Why, then, would you choose to follow such a shepherd? Because your only other option is to be a goat, to live independently and to die alone. Only this Good Shepherd can offer you eternal life. This is controversial. When Paul and Barnabas came to Antioch, almost the whole town gathered to hear what they had to say, but the question was – is Jesus the Way to Heaven? If this was true, it was not what the leaders of the Jewish community wanted to hear. But the pagans were open to the message. So we are told that Paul and Barnabas leave “shaking the dust from their feet” – and yet they have left behind new followers of Jesus who are rejoicing and experiencing the power and love of the Holy Spirit.

Gentleman, football requires not only fans but fielders – without players on the pitch, there is no game. But the players are at the mercy of the manager, who can buy and sell, make substitutions and select the squad. Jesus is not looking for fans. He is asking you to be his follower and to play the game. You might get injured in a tackle. Your playing career might end prematurely. The position of manager is not open to you, but if you accept the Good Shepherd as your manager, if you learn to listen to his voice on and off the pitch, then know that in the end, you will be on the winning team. It won’t be easy. There will be thrills and spills, rough and tumble. But only those who have played in the squad will carry off the prize. The transfer window is open. If you haven’t done so already, apply today. Join the Jerusalem Rams!

Children of Light

Homily at the National Convention of Couples for Christ UKfeast of the English Martyrs

Awake! Arise! Fulfil! Live as children of light!

The world around us does not always welcome light. Jesus warned us what would happen to children of light. The rulers of this world, rulers clouded with darkness, will be offended by the light, and will question us. Even religious leaders who don’t share our vision will oppose us. Each age suffers its own kind of darkness.

2000 years ago, Stephen, a child of light, saw Jesus standing at God’s right hand. Jesus is God’s chosen messenger, the Christ! And for that, the Jewish leaders who had rejected Jesus and had him crucified, killed Stephen too.

500 years ago, King Henry VIII was the ruler of England – and a good Catholic, writing in defense of the Church. He wrote so powerfully that the Pope even gave him the title “Defender of the Faith”! If you look at a British coin, you will see the letters FD (Faith Defender) after the name of Queen Elizabeth II – our kings and queens have kept that title for themselves, but it is no longer the Catholic Faith they are defending.

By the 1530s, King Henry had turned against the Catholic Church because the Pope would not allow him to divorce a wife who had failed to bear him a son and heir. The King separated the Church in England from the leadership of the Pope. But in that age the children of light cried out that the Body of Christ must not be broken. Many priests, along with the laity who sheltered them and attended their secret Masses, were executed between 1535 and 1681 – we call them the English Martyrs.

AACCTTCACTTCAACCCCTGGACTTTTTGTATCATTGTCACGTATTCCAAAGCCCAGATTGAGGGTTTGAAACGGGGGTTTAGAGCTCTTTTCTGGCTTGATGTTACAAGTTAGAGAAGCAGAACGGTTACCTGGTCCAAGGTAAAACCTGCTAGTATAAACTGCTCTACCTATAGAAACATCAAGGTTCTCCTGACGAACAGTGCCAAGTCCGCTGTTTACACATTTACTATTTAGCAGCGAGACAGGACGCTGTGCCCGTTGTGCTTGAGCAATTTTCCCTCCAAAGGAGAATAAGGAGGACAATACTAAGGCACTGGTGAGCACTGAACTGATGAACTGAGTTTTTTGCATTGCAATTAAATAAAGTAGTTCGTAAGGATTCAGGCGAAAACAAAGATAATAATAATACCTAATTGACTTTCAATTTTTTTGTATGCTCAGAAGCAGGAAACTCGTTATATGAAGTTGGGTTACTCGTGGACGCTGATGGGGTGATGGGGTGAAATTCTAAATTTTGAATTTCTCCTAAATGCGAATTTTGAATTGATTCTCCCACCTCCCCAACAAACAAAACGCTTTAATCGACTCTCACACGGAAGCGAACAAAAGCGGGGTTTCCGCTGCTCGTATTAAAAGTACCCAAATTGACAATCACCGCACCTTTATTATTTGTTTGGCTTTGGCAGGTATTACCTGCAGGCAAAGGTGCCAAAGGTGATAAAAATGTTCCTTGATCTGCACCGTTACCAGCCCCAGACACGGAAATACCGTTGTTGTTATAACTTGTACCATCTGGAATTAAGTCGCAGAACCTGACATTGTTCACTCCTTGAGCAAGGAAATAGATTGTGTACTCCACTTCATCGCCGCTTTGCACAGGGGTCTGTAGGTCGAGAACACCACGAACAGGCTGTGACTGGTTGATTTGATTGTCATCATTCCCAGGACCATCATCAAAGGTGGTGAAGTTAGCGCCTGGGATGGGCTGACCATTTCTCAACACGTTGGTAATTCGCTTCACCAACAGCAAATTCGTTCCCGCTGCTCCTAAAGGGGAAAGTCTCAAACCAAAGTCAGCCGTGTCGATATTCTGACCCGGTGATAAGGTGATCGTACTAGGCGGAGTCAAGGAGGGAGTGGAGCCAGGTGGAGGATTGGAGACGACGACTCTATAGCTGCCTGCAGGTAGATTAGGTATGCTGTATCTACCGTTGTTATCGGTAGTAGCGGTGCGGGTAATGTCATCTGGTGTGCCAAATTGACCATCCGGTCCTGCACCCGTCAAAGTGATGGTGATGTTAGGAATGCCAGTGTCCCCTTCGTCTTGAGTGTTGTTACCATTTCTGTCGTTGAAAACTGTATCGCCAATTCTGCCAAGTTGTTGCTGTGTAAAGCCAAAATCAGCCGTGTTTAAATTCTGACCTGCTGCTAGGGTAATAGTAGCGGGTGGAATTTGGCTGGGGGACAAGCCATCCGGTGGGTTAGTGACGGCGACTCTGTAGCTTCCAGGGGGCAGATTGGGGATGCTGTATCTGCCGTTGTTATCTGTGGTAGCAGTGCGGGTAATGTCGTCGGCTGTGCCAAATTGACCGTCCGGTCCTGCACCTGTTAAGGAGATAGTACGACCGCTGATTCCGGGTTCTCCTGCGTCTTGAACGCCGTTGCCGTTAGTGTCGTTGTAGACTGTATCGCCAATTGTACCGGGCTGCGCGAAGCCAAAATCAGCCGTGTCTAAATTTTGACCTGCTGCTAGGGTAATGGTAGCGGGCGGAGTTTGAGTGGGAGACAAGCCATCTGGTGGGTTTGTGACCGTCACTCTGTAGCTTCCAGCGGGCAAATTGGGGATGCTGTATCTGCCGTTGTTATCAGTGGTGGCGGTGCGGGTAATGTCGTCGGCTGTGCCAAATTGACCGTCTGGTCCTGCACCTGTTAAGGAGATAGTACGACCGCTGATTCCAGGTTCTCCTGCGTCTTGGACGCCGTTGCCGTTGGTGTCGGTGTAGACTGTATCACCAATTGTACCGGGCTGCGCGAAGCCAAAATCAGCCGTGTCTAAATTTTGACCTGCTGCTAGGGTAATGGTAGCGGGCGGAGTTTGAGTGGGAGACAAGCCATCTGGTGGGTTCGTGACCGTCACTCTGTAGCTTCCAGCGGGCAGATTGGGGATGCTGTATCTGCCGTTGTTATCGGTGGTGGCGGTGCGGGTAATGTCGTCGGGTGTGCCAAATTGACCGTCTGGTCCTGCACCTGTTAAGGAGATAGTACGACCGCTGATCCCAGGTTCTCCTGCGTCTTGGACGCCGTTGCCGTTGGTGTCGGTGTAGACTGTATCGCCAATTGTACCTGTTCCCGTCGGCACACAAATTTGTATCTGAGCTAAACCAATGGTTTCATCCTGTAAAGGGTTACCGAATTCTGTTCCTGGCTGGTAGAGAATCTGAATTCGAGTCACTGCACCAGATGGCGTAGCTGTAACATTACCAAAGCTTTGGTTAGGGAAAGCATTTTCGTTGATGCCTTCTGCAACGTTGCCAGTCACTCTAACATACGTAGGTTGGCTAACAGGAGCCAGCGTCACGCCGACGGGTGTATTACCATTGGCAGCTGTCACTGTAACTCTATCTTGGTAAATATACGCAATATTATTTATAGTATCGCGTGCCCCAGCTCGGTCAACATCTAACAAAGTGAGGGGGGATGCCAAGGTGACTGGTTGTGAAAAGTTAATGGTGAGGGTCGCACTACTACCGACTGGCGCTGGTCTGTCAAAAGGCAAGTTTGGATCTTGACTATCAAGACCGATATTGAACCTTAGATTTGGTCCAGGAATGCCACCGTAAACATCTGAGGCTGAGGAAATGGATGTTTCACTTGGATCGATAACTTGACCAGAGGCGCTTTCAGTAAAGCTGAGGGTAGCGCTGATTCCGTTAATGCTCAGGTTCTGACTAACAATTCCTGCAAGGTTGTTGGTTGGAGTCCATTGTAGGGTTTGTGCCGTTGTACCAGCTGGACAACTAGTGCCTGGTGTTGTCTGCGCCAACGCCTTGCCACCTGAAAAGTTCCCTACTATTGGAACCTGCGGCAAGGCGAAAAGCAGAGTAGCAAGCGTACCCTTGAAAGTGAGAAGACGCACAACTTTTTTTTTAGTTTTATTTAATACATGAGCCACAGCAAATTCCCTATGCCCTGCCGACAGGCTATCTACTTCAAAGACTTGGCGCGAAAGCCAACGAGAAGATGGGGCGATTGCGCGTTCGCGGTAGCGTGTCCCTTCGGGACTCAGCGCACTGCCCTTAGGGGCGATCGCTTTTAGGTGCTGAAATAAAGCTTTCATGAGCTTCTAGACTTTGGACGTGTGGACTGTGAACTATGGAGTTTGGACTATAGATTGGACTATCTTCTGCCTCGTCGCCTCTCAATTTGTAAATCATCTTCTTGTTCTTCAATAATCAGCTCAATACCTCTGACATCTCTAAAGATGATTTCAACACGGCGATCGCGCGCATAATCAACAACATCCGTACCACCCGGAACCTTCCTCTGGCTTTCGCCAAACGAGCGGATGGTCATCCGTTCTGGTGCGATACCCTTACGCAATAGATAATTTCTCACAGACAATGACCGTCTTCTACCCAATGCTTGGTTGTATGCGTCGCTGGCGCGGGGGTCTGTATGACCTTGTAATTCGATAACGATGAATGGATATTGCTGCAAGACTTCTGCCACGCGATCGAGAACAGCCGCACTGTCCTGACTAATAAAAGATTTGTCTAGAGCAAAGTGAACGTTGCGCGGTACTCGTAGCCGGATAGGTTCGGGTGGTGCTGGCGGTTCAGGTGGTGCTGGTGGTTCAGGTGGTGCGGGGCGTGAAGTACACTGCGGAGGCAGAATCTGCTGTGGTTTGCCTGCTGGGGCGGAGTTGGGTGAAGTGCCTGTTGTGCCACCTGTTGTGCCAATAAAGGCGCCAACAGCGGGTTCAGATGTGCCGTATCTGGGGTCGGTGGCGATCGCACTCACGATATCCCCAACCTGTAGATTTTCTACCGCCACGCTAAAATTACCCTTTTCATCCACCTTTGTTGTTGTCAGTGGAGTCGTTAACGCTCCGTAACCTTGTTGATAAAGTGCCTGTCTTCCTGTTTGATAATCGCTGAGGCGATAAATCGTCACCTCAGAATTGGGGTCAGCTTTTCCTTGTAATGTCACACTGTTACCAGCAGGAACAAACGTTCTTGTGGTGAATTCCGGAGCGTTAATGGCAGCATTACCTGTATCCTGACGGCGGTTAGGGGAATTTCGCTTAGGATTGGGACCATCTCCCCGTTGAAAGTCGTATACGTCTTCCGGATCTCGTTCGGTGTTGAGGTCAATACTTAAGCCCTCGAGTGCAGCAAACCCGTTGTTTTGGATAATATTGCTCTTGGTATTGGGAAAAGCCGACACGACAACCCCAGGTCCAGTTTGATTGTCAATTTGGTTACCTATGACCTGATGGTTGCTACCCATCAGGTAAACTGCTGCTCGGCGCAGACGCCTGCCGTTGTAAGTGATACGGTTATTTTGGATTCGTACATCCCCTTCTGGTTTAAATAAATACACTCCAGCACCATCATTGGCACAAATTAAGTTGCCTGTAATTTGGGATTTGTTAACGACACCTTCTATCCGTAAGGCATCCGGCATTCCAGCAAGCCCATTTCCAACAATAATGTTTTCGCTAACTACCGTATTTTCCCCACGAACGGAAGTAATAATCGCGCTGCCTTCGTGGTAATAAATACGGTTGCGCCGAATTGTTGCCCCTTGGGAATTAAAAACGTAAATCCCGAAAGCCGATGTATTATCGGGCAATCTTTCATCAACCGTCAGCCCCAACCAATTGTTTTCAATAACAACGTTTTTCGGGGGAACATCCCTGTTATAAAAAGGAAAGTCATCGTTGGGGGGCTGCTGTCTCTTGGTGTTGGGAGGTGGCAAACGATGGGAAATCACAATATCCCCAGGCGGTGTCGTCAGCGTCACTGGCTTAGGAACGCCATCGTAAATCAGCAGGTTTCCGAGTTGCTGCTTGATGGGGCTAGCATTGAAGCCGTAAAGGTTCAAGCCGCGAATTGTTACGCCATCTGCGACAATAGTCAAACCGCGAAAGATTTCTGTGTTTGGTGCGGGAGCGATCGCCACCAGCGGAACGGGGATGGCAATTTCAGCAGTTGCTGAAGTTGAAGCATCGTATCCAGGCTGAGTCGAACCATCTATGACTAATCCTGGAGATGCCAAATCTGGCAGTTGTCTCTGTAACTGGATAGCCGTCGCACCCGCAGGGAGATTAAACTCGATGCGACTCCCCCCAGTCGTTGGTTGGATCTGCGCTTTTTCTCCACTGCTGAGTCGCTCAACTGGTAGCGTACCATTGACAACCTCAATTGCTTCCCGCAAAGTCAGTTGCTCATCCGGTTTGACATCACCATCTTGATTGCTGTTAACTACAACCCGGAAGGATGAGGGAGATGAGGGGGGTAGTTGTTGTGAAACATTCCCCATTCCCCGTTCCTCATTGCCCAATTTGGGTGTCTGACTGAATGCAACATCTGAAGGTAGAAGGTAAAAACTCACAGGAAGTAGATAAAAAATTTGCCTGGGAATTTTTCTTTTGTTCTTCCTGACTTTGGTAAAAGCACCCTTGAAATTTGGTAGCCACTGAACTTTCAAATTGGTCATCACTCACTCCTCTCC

We are the Children of Light God has chosen to live in England, or other parts of Britain, here and now, in 2019. This is a national conference – we are here because whatever our roots, this is the nation where God has called us to shine. How, then, are we to shine our light?

First, we must be clear vessels. If we are not true to our own faith, others will see that we are dirty vessels and hypocrites. So we must put our own lives in order. If you are a couple for Christ, how is your marriage doing? Is there anything stopping you having the honest conversations with your husband or wife needed to keep your marriage in good order? Are you struggling with temptations to use pornography, or looking for comfort from a person outside your marriage when you should be turning to your husband or wife? Are you civilly married but without your marriage blessed by the Catholic Church? Sort your life out! Children of light go to confession! Children of light ask for help from a brother or sister who can keep you accountable! Children of light live within the church!

Now we can prepare to be children of light for the world around us… but what kind of light will we be? There are two temptations we must avoid!

Here is a glow stick. It’s rather fun! We can wave it about and everyone smiles. This represents a lightweight Christian faith, which only does what’s easy and acceptable. We commit ourselves to being good workers wherever we work. We support local charities and ANCOP. We do those good things that everyone will approve, whether they are friends of Jesus or not. All of these things are good, But they are not enough.

Awake! Arise! Fulfil! But a sleeping world will not be woken or roused by inoffensive good works. Just doing these things will not fulfil the mission Jesus has given us. This glow-stick is light with no message.